29 September 2008

NZ And Diesel

Diesel has become the fuel type of choice for Europeans. It’s more economical and the engine power is more accessible over a wider rev range. On the down size, it does need more maintenance. When one buys petrol in NZ, the tax is already on the fuel. Diesel, however, is charged separately as road user charges (RUCs). The problem with that is all vehicles up to three tones have the same tax, which is good for larger vehicles but all but makes buying smaller diesel cars pointless. A smaller petrol powered car is cheaper to run than its diesel equivalent.

So while three of my last four vehicles were diesel motored vehicles, my latest one is petrol. It just didn’t stack up to buy a small oil burner. The government has said it would like to see more small cars with diesel engines on the road and promised that by April of 2008, it would make the RUCs lower for such cars. That didn’t happen and who knows if it will in the future?

The reason for hitting diesel vehicles so hard is apparently to pay for the upgrading of the recently purchased but run down rail system. It wants more freight carried by rail, not truck. Trucks are diesel powered but as to why little diesel cars should also shoulder that cost I don’t get. People won’t buy them in large numbers until the RUCs are fairer to the little guy, I mean car.

26 September 2008

Honda, The Car Company

Honda started making cars in the early 60’s and had bold ambitions of dominating the market the way they did with motorcycles. While they have been very successful, they could not duplicate what they had done in the two-wheel arena. Honda is 5th largest carmaker in the world and 2nd largest in Japan.

They have become a respected maker of cars worldwide and in 2007 made 3.9 million passenger vehicles. Japan leads the way in production with 1.3 million (34%), followed by the US with 1 million (26%). China made 450,000 (12%), Canada 390,000 (10%), the UK 240,000 (6%). The remaining eleven countries made 470,000 (12%).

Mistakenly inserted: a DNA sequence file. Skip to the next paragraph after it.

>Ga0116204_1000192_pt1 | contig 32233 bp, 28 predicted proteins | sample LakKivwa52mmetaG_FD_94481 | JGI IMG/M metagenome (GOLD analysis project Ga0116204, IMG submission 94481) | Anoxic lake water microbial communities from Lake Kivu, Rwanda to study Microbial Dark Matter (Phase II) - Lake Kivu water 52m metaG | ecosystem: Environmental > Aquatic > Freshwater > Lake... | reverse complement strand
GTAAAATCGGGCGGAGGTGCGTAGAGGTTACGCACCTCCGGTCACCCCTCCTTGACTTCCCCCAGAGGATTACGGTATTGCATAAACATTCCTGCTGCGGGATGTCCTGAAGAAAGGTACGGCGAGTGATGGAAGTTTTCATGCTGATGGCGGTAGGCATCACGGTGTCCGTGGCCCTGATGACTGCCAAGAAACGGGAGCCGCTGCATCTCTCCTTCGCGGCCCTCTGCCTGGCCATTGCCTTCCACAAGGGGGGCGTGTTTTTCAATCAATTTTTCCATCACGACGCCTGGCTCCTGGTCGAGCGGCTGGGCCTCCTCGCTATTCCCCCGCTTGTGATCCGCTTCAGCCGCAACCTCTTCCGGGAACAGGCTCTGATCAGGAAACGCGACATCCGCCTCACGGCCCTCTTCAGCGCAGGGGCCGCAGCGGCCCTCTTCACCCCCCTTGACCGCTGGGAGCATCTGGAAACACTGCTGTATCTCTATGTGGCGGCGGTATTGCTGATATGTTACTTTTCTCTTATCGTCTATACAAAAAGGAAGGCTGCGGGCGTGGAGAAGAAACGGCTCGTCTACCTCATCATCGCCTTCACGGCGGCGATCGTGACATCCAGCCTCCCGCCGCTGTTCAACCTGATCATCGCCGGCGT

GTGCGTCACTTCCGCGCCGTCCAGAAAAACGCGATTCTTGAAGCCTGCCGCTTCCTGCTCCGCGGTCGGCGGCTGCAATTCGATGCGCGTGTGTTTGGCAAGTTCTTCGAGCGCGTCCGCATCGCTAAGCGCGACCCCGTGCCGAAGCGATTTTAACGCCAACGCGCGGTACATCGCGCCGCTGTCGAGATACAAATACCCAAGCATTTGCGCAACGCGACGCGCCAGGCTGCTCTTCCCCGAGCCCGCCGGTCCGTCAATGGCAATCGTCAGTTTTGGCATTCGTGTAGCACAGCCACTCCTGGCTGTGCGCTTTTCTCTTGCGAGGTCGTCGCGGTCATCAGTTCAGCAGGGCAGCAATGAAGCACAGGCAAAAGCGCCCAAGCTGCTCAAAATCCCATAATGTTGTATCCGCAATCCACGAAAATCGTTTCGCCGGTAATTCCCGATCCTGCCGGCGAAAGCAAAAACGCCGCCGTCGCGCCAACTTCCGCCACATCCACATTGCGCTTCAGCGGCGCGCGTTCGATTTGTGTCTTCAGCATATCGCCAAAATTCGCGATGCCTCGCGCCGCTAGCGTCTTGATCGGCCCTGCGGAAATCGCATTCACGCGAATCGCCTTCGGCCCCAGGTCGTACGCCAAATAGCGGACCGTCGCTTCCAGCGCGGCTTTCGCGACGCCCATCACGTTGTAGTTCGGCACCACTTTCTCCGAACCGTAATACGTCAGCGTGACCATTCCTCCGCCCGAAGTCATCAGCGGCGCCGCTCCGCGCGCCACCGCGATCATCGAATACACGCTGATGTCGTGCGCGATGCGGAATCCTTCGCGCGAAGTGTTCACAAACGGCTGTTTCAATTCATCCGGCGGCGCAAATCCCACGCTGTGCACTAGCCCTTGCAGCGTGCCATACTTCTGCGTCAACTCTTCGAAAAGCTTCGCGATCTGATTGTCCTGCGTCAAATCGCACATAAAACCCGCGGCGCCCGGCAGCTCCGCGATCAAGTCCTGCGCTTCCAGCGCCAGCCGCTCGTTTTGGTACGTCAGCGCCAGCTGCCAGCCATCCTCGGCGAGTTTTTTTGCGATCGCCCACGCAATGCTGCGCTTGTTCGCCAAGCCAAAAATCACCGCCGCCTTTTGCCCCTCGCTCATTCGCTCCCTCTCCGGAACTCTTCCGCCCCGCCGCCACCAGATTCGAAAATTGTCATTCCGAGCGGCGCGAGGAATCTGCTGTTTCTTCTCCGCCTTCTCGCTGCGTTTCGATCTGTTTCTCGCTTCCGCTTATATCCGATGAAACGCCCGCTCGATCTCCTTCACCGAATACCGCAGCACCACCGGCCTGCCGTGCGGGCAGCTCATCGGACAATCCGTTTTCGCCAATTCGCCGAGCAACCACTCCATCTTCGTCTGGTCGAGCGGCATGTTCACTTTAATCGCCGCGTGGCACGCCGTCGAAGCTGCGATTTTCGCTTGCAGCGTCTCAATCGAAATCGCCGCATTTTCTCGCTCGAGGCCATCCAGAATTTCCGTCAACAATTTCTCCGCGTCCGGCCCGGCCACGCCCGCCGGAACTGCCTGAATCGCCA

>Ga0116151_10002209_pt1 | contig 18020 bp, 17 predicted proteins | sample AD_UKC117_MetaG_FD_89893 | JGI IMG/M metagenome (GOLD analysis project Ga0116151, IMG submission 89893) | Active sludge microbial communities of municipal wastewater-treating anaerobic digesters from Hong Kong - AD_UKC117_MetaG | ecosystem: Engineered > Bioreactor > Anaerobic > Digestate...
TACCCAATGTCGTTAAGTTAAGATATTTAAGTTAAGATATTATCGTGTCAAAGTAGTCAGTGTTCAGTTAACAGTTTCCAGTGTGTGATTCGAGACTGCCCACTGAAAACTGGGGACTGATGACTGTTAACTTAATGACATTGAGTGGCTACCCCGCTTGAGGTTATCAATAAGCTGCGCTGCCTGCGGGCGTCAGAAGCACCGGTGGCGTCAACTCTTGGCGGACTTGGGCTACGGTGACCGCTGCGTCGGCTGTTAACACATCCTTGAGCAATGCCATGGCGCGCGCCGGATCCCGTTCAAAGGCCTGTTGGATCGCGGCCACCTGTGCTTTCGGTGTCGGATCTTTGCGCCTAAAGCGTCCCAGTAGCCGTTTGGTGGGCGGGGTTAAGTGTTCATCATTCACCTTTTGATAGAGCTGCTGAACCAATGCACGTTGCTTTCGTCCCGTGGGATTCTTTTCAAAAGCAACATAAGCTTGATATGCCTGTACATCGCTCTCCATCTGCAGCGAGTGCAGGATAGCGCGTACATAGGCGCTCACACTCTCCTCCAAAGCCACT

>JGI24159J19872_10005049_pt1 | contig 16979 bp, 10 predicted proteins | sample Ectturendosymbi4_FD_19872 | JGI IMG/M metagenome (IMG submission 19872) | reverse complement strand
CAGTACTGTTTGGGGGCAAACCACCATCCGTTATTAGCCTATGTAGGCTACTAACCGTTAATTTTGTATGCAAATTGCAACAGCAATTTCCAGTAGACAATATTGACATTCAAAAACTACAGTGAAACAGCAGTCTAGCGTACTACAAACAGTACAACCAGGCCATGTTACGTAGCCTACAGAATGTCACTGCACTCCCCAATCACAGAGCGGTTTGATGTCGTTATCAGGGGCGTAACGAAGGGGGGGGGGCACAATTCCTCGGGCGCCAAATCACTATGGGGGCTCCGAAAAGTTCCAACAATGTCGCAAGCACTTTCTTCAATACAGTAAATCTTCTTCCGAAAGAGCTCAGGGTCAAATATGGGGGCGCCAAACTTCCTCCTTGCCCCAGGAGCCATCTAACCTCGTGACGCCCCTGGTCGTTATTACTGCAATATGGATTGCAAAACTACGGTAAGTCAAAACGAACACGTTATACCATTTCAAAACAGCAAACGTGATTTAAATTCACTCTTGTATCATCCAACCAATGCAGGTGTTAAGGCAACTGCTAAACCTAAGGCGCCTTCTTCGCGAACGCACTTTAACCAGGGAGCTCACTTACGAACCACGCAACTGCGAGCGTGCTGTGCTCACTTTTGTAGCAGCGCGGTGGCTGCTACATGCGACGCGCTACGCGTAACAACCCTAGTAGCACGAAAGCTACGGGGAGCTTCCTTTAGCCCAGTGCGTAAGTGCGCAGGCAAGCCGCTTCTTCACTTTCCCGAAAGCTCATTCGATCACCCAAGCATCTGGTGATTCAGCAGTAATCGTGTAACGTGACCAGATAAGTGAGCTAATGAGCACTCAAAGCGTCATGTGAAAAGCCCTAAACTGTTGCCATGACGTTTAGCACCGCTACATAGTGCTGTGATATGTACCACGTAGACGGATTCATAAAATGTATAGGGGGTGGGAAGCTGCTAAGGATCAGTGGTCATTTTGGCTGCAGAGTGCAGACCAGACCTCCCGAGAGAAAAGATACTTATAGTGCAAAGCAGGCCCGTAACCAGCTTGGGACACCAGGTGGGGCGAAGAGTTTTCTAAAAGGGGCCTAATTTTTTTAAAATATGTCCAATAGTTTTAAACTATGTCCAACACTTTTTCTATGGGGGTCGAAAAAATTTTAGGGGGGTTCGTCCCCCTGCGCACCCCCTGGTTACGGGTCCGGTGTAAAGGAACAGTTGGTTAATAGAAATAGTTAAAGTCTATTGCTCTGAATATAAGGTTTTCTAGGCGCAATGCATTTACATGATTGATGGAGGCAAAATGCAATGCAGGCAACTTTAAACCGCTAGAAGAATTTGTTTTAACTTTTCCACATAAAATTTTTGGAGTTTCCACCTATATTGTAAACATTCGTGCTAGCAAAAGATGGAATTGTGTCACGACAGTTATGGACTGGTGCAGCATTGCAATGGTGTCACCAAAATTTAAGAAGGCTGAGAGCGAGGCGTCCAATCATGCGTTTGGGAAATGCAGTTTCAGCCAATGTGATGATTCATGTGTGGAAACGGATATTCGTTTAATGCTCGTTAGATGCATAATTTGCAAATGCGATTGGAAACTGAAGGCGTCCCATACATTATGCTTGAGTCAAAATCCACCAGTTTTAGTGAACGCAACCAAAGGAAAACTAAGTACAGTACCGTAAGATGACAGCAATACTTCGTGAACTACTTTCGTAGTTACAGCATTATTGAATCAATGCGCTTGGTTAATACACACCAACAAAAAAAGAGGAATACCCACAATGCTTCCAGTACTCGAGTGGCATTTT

So Honda has been remarkably successful in a relatively short time in car manufacturing but I sense they have gone as far as they can and will at best hold on to what they have achieved.

25 September 2008

Nissan, The Car Company

The first Datsun was built in 1914 in Tokyo. The company meandered along, merging with other companies. In 1933, the company moved to Yokohama and the car division became known as Nissan Motor Co. Nissan then established close ties with Austin of England, making cars under license. It then used Austin engines as a basis for its own cars. The 1960’s saw Nissan getting seriously into exporting cars. It merged with Prince cars in 1966, giving Nissan Skyline and Gloria models. The 70’s and 80’s was a time when Nissan opened factories overseas. Also, a luxury brand Infiniti was introduced by Nissan in 1989 and is now sold in 15 countries.

By 1999, Nissan was experiencing severe financial difficulties. This led to Renault acquiring a 44% stake in the company, while Nissan in turn took a 15% share in Renault. Since that event, Nissan’s fortunes have turned around dramatically, leading to record profits.

Today, Nissan has factories in many countries, making it truly international. Of the 3.3 million passenger vehicles made in 2007, 1,050,000 (32%) were sourced in Japan, 700,000 (21%) from the USA, 500,000 (15%) Mexico, 350,000 (11%) the UK, 300,000 (9%) China and Spain 225,000 (7%). The other seven countries account for 5.5%.

With it’s unusual alliance with Renault, Nissan is doing well and for the present time is riding the stormy car market better than most.